Clearly it’s important to look out for ‘red flag’ symptoms such as those above and to seek help if you have other worrying symptoms. If you feel very unwell, or your symptoms are getting worse, you should seek medical help by contacting your GP or NHS 111 or ringing 999 in an emergency.
how to

Fever on its own doesn’t ‘need’ treatment – it’s the conditions that cause it that may need to be treated. However, if you have a fever because of a condition like ‘flu or a viral infection, you’ll often have other symptoms like headache, tiredness or muscle aches. A high fever can also make you feel sweaty and uncomfortable.

If you have a mild illness with a fever, including mild symptoms of coronavirus10, you can relieve your symptoms with10,15:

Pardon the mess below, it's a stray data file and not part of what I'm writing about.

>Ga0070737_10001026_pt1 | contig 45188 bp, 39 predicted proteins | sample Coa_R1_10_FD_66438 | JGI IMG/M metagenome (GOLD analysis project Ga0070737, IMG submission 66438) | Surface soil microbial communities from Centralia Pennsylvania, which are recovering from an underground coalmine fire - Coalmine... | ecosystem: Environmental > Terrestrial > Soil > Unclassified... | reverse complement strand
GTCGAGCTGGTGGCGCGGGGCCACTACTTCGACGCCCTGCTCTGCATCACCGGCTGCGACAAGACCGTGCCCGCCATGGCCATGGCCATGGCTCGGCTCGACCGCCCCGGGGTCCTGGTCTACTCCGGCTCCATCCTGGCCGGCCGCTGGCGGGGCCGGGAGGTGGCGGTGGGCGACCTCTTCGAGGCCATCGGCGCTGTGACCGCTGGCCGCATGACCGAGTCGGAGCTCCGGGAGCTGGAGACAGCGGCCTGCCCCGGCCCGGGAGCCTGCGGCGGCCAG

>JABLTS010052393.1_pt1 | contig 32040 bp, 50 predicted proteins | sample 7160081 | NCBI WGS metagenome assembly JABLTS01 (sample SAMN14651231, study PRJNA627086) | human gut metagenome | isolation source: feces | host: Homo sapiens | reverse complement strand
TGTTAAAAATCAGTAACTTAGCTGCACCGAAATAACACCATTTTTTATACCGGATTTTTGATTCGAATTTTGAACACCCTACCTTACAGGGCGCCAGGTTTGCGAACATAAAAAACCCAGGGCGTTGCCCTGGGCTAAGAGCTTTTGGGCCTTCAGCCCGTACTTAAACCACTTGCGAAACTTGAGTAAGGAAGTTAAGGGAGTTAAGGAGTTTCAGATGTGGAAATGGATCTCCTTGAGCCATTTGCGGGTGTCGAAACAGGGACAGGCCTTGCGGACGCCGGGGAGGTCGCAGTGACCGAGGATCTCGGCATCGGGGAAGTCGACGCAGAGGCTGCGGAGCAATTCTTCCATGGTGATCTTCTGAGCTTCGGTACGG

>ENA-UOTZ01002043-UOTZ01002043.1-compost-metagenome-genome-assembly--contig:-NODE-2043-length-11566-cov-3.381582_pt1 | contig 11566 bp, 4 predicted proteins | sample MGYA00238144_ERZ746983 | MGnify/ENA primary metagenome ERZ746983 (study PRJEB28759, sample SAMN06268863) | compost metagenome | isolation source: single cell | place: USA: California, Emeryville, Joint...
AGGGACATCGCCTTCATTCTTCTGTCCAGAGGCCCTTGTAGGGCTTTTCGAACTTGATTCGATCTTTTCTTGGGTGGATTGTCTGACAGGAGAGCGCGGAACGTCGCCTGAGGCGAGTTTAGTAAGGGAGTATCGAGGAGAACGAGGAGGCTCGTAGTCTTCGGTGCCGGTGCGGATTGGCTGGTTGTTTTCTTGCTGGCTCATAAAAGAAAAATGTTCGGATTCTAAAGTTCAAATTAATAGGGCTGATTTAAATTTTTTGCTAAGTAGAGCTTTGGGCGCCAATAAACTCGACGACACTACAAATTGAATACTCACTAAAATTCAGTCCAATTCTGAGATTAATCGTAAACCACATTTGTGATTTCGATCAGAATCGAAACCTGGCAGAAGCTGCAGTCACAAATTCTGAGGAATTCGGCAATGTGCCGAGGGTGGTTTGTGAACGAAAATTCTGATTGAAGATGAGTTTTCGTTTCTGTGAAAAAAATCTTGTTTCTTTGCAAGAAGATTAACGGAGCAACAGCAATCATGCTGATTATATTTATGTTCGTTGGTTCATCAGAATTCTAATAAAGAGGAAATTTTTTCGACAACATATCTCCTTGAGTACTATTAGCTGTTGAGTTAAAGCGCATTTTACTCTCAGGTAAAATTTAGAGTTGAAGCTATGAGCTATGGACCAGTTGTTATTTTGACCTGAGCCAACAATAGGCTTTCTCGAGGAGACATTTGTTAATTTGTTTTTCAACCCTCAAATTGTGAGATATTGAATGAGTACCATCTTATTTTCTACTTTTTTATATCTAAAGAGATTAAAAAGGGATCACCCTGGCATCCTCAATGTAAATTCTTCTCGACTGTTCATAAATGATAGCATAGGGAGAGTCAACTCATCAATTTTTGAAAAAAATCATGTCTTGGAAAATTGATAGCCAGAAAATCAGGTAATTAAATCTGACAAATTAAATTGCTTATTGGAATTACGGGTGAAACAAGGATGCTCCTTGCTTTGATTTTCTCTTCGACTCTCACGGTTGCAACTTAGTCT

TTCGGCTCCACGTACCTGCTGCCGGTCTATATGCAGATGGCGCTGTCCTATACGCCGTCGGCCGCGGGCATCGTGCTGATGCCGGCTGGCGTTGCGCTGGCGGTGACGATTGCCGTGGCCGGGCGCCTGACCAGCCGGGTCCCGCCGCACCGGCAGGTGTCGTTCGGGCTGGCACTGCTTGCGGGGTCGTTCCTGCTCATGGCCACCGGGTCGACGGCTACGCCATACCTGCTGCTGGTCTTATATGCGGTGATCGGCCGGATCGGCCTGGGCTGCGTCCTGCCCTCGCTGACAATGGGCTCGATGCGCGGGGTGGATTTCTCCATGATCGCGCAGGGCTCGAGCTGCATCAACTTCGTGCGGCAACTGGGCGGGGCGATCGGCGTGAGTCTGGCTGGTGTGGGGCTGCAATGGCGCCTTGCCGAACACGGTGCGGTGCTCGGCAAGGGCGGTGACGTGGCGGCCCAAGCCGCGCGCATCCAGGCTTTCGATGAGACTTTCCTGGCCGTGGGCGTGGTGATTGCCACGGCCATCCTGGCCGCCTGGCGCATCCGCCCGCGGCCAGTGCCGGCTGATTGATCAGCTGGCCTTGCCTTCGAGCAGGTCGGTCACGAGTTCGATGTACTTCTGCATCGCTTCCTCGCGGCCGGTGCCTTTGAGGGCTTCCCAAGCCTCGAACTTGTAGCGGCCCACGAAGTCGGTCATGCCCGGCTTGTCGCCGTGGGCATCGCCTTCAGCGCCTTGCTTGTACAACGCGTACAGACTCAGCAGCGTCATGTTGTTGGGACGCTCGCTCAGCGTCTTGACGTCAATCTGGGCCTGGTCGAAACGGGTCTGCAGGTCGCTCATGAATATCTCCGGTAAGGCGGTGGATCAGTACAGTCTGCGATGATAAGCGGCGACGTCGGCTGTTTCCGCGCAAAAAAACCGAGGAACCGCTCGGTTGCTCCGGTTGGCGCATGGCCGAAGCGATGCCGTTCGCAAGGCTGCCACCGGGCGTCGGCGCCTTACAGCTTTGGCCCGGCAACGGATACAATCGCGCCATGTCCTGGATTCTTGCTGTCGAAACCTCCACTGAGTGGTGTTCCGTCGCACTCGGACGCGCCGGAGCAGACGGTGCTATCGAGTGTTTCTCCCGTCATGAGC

Keeping the room you’re in cool.
Wearing loose, comfortable clothing.
Plenty of fluids (because you sweat more, you can lose fluid and be prone to dehydration if you have a fever). You should be passing urine approximately every 6 hours. A pale yellow urine means you're unlikely to be dehydrated.
Simple painkillers such as paracetamol or ibuprofen.

As well as relieving pain, paracetamol can also lower your temperature. Combination products such as Lemsip, which contains a decongestant (phenylephrine) as well as paracetamol, can offer relief of aches and pains, nasal congestion and sore throat as well16,17.

Lemsip Cold & Flu products are suitable for people over 16 years-old16,17.

  1. Ogoina D. Fever, fever patterns and diseases called ‘fever’ — A review. Journal of Infection and Public Health (2011) 4, 108—124
  2. NHS UK. What is a high temperature? https://www.nhs.uk/conditions/fever-in-adults/ last accessed 30/4/2020
  3. Evans S, Repasky E, Fisher D. Fever and the thermal regulation of immunity: the immune system feels the heat. Nat Rev Immunol. 2015 June ; 15(6): 335–349. doi:10.1038/nri3843.